He said he knew Adam ALDAY for many years and saw William ALDAY for many years, and saw William ALDAY for many years and saw William ALDAY once. He said that his firm negotiated a trade for a Davenport party who desired toexchange some property in that city for thirty-one lots owned by Mr. and Mrs. OSBAR in ALDAY'S third addition to Moline. Both sets of deeds were made out, when it was suggested to their client that the cloud on the will might prove a cloud on the property which he was to get from Mrs. OSBAR. The client came to Rock Island to seek legal advice. He informed his agents, the Messrs OCHS, that he would like to have a quit claim from William and Edward ALDAY. The witness thereupon spoke to Maj. BEARDSLEY, one of the attorneys for the two, in regard to getting a quit claim from the young men. Maj. BEARDSLEY later informed him that William ALDAY considered the property in question worth $10,000, and that his clients would not quit claim it to anybody for less than a third of that sum. Mr. OSBAR, the week following this occurrence, told the witness that he had seen Ed ALDAY in Rock Island and had been informed by him that for $200 apiece he and William would assign their interest in the property, and they would also want $100 for services rendered by C. J. SEARLE in the will case up to the time he withdrew from the case. Mr. OSBAR was anxious to consummate the deal, as he thought he had made an advantageous trade and was therefore willing to pay $100 or $500 to effect it. As for himself, the witness said, he desired to bring the negotiations t o a successful conclusion because his commission depended on that result, and he knew nothing about the criminal proceedings against Mrs. OSBAR beyond what he read in the newspapers, and didn't care anything about them, because his client had been assured by Rock Island lawyers that this could not, in any way affect the title. The witness accordingly sent one of his partners to William ALDAY'S house. As William was not at home the messenger left word requesting him to come to the office. Mr. OCHS said he never wrote a line to William. When the latter came to the office the witness opened the conversation by repeating what Ed had said and also stating that Mr. and Mrs. OSBAR were willing to pay the sum specified to get a quit claim deed. William replied that he wouldn't quit claim the property for less than a third of its reputed value, and the witness thereupon told him that in that case there would be no use of further talk. Mr. OCHS, in answer to the questions of the jury emphatically denied following William out of the office to make offers looking to the settlement of the criminal cases. They were not mentioned either directly or indirectly and Mr. OCHS closed his testimony with a reiteration of his former assertion that William ALDAY had perjured himself in his statement before the jury. After Dr. C. G. CRAIG had rendered an expert opinion upon the presence of the arsenic in the embalming fluid in the liver, stating that that organ is non-absorptive after death, the case was given to the jury at 5:30 o'clock, and an hour later the following verdict was rendered and returned to Coroner ECKHARDT.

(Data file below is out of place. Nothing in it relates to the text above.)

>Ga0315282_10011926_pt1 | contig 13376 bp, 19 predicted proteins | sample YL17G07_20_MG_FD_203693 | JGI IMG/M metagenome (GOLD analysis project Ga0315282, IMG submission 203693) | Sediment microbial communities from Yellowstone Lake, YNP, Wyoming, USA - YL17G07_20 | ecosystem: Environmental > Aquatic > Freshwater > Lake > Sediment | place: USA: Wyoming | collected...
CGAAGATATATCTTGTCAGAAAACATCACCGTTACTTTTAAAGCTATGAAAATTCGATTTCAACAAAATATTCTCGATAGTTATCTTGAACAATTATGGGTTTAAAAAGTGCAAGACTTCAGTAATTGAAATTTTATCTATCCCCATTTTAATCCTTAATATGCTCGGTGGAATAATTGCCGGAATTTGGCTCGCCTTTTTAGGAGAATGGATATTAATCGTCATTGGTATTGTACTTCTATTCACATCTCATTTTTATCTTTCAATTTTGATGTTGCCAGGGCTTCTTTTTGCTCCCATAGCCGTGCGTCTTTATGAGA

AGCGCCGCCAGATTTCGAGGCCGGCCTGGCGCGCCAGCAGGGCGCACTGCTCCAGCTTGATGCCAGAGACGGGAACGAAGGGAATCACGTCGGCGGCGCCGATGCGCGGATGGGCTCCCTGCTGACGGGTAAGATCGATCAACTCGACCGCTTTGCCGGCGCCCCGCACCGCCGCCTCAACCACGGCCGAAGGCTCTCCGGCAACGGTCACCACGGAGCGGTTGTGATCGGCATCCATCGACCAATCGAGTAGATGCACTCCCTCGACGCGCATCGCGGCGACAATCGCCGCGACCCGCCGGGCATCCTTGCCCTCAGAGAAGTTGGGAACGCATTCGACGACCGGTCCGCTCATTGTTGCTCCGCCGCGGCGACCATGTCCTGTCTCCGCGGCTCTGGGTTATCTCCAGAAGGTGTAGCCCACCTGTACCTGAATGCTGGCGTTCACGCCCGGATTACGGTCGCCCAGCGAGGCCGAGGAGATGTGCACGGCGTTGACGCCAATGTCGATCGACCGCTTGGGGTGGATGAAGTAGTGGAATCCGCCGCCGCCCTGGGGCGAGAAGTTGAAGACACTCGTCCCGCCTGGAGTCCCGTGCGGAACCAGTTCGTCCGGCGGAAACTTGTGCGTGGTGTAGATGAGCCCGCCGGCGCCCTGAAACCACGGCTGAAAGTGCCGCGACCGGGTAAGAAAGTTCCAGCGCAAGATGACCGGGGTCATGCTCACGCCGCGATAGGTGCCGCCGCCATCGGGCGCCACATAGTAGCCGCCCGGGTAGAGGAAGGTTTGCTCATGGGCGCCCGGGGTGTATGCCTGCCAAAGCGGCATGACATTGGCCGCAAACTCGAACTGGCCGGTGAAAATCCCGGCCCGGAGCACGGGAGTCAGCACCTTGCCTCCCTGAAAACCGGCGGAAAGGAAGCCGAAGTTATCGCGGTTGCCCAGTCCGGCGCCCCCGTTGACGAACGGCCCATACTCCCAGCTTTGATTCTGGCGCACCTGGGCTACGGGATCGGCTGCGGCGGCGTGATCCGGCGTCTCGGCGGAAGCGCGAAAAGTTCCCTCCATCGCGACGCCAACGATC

"We find that, from the evidence adduced, Adam ALDAY came to his death by arsenious poison; the arsenious poison found in the liver by the examining chemist and from the expert testimony of the physicians, does not appear to be accounted for by the introduction of the embalming fluid after death.
A. T. FOSTER, Foreman
T. W. RENO
Wm. P. BARTLEY
T. G. MCGRAW
Arthur JUDSON T. I. STANLEY
It now devolves upon the state's attorney to bring the matter before the attention of the next grand jury, in the hope of clearing up the mystery.